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Bear Creek Trail
Chattahoochee-Oconee National Forests, Georgia
This trail is best known for the Gennett poplar, Georgia’s second-largest living tree, but that’s not the area’s only notable flora: Yellow-gold chanterelles sprout from this lush, moss-painted forest. And, as nature would have it, the two go hand in hand: Poplars enrich the soil, chanterelles thrive in it. Find this fungus on the easy, 2.2-mile out-and-back to the 100-foot-tall Gennett poplar from the Bear Creek trailhead. Look for the chanterelles near its massive base (it’s 20 feet around).
Boulder River Trail
Mt Baker-Snoqualmie National Forest, Washington
Finding fungi in the temperate rainforests of the Pacific Northwest isn’t hard—but spotting the rare chicken of the woods can be. Look for this bright-orange and yellow shelf mushroom on the bark of conifers along the Boulder River Trail, an 8-mile out-and-back through a spring-perfect gorge. From the trailhead on French Creek Road, trek 1.2 miles through the canyon, where waterfalls gush in May (highlight: 259-foot Feature Show Falls at mile 1.3). Near mile 2.2, the forest becomes denser with old-growth firs and hemlocks—prime ’shroom habitat. Turn around at the campground 4 miles in. (Note: Foraging isn’t allowed once you cross the wilderness boundary.)
Burning Bear Trail
White River National Forest, Colorado
In a state that boasts some 3,000 mushroom varieties, these pine woods are some of its best fungi habitat after spring rain and snowmelt. Scan for porcinis—red-brown caps and fat, white stems—on an 11-mile out-and-back along the Burning Bear Trail. From the Geneva Creek trailhead, follow the path through an open meadow and across a footbridge before climbing through a lodgepole forest where the fungi sprout in shaded areas near tree roots. Turn around here for a 3.4-mile out-and-back, or continue over an exposed ridge (views stretch to 13,266-foot Geneva Peak) to the trail’s terminus at County Road 60 at mile 5.5.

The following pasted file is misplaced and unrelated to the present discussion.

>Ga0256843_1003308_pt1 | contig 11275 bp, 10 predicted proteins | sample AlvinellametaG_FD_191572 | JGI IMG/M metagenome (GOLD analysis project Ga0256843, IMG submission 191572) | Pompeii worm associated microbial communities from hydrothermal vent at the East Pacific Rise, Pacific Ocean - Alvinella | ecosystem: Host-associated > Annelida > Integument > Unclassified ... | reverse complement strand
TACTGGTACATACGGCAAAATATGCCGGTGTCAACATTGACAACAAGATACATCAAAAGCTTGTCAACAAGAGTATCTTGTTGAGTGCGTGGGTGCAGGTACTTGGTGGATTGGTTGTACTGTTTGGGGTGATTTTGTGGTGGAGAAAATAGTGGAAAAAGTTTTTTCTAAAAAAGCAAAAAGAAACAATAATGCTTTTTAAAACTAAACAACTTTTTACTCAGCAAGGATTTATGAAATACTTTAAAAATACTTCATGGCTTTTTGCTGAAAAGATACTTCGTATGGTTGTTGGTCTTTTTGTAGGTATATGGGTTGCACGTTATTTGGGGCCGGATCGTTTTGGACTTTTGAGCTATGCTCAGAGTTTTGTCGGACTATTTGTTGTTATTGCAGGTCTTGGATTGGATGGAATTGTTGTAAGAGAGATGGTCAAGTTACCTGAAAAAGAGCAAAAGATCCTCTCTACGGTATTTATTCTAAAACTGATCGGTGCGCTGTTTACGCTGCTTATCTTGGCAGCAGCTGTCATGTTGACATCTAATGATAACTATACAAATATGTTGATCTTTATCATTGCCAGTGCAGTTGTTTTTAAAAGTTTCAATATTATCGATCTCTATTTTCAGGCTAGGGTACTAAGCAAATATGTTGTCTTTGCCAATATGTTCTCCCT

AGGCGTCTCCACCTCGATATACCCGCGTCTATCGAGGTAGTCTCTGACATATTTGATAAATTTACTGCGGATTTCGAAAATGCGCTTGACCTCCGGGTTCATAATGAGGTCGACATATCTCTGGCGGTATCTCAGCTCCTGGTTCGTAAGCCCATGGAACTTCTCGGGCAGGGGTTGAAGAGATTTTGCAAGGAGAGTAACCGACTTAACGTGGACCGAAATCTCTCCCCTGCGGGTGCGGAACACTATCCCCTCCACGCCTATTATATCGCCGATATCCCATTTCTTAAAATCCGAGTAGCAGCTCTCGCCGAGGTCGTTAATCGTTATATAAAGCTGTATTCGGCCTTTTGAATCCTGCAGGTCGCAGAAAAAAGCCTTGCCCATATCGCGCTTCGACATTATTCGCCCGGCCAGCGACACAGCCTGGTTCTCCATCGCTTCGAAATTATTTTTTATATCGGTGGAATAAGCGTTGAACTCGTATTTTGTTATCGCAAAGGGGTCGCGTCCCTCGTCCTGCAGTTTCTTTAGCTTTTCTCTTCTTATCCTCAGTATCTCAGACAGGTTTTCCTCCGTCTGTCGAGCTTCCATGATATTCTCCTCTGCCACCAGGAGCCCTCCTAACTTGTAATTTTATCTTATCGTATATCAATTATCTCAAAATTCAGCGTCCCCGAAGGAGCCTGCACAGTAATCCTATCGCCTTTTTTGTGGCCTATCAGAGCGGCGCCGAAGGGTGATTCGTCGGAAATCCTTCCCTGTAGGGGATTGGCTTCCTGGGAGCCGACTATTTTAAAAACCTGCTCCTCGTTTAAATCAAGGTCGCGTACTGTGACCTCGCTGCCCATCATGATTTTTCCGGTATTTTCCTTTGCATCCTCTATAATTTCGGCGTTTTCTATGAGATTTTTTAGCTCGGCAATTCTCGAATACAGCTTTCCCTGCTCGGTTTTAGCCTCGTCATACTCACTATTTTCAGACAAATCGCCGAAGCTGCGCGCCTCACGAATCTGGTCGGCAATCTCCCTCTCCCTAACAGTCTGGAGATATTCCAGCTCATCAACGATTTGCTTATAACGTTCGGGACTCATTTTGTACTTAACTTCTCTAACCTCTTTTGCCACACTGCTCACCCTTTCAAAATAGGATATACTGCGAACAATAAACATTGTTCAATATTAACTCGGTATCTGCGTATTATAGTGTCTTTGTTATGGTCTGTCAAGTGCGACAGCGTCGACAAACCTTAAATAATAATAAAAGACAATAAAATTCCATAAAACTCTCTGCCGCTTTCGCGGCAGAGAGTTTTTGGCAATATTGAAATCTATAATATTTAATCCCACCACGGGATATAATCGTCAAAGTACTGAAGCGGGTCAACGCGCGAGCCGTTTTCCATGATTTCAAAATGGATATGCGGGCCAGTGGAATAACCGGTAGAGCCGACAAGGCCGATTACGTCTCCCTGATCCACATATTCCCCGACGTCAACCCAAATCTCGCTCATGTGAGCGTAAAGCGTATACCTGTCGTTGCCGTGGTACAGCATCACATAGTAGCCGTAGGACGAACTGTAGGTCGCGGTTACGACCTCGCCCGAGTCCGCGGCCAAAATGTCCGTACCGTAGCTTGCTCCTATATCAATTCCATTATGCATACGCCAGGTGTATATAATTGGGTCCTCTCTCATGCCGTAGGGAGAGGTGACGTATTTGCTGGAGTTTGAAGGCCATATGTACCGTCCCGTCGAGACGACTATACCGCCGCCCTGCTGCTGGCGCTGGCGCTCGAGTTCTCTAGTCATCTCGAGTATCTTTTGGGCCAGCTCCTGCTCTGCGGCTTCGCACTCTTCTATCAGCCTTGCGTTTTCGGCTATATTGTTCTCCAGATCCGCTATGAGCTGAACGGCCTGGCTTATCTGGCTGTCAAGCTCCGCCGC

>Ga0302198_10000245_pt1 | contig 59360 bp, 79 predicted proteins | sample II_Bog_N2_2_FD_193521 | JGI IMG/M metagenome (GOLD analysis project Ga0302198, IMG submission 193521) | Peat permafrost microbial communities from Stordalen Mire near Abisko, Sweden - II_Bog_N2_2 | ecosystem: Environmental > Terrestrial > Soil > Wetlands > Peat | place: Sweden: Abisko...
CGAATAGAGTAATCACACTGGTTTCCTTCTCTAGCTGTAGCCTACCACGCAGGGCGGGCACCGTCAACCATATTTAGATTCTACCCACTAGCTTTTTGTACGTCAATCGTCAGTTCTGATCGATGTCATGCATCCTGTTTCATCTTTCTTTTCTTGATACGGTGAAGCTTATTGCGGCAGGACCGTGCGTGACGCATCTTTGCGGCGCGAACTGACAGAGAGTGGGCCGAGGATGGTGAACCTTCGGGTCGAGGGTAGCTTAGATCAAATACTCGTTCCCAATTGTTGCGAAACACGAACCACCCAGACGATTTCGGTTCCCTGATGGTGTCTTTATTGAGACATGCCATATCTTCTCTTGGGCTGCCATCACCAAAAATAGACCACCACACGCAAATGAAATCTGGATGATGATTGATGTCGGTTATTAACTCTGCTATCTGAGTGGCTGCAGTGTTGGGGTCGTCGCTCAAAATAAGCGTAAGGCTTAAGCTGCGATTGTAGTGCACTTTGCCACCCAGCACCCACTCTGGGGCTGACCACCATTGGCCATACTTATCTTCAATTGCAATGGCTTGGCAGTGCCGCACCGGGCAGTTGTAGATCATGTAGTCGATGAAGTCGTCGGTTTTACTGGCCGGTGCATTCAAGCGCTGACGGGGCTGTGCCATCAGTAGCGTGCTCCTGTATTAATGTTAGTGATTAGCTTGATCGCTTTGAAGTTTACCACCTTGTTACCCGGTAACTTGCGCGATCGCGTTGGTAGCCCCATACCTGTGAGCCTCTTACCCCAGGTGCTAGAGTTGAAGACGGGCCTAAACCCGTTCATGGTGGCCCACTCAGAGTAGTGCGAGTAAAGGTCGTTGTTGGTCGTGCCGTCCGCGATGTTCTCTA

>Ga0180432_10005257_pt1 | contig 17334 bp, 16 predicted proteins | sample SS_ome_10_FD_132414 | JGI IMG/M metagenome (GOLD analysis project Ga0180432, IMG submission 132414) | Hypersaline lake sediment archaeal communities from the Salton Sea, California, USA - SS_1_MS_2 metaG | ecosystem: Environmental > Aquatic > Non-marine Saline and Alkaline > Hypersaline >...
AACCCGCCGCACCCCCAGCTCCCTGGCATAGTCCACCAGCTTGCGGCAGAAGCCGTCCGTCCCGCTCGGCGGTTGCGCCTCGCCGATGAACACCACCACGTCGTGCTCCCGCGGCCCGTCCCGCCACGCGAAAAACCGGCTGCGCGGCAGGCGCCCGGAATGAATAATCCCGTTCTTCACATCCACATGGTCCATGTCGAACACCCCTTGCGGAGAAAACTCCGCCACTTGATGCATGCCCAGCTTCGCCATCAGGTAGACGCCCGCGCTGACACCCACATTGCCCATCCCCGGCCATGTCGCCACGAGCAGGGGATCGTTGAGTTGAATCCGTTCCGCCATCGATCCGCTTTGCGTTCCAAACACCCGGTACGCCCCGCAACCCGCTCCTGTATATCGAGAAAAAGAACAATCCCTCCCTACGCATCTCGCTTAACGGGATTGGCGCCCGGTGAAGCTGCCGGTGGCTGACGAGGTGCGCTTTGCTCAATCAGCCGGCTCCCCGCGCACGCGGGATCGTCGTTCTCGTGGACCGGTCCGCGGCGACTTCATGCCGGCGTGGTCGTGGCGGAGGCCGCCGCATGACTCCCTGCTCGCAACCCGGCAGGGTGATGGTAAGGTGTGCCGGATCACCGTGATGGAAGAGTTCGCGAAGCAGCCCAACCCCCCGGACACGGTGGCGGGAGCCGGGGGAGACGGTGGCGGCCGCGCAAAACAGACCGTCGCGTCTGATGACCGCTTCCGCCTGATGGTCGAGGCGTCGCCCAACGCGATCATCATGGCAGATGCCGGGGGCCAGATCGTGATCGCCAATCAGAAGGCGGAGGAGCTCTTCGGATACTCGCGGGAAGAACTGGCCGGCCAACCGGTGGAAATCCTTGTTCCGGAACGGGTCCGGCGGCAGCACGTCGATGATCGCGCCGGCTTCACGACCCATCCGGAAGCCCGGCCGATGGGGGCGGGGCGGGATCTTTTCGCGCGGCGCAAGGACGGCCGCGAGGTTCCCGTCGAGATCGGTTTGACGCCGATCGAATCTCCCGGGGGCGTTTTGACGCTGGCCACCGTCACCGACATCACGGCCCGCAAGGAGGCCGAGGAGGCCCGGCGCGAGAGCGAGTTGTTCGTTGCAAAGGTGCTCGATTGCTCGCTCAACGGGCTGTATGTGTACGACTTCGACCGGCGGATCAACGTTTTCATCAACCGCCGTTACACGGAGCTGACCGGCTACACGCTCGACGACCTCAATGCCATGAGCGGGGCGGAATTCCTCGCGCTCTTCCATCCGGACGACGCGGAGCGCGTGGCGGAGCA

Bruno’s Run Trail
Hiawatha National Forest, Michigan
April showers bring May morels, or so the saying should go in the Upper Peninsula. Foragers will be successful on the Bruno’s Run Trail, a 9-mile loop past lakes and through morel-filled deciduous forests. From Moccasin Lake, do it counterclockwise, taking the first few miles slow to scan the hillsides for hollow-capped, brown-and-yellow mushrooms sprouting beneath elms and on decaying oaks. South-facing slopes host early spring’s smaller morels, while late May’s meatier ones tend to grow in north-facing areas. Stage another hunt near Pete’s Lake Campground at mile 7.
Mushroom Foraging 101
Use these tips and tricks from Wren Hudgins, a volunteer with the Puget Sound Mycological Society, to gather mushrooms like a champignon.
Check the specific regulations where you’re visiting. There may be a quota or a permit required.
Carry two field guides—one specific to the region you’re visiting—to cross-reference anything you find. (Beginners should go with a more experienced ’shroomer.) Never eat a mushroom you can’t positively identify.
Don’t gather in chemically treated areas or along the side of the road; mushrooms pick up toxins from their environments.
Use a foraging knife (like the N°08 Mushroom Pocket Knife; $29, opinel-usa.com) to cut the mushroom above the ground.
Pick only what you need, and don’t gather from over-harvested locations. Leave small and old mushrooms behind.
Carry your mushrooms in a container with mesh netting or holes on the bottom so they can breathe. (Otherwise you’ll come home with mushroom mush.)